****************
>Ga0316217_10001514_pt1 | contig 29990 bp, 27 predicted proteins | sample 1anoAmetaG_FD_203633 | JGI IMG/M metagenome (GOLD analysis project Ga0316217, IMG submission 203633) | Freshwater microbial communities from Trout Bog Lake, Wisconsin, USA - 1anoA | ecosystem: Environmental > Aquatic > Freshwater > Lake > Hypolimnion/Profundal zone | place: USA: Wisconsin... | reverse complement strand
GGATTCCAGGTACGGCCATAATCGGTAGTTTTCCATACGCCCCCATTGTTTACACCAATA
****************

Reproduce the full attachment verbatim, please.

>Ga0316217_10001514_pt1 | contig 29990 bp, 27 predicted proteins | sample 1anoAmetaG_FD_203633 | JGI IMG/M metagenome (GOLD analysis project Ga0316217, IMG submission 203633) | Freshwater microbial communities from Trout Bog Lake, Wisconsin, USA - 1anoA | ecosystem: Environmental > Aquatic > Freshwater > Lake > Hypolimnion/Profundal zone | place: USA: Wisconsin... | reverse complement strand
GGATTCCAGGTACGGCCATAATCGGTAGTTTTCCATACGCCCCCATTGTTTACACCAATA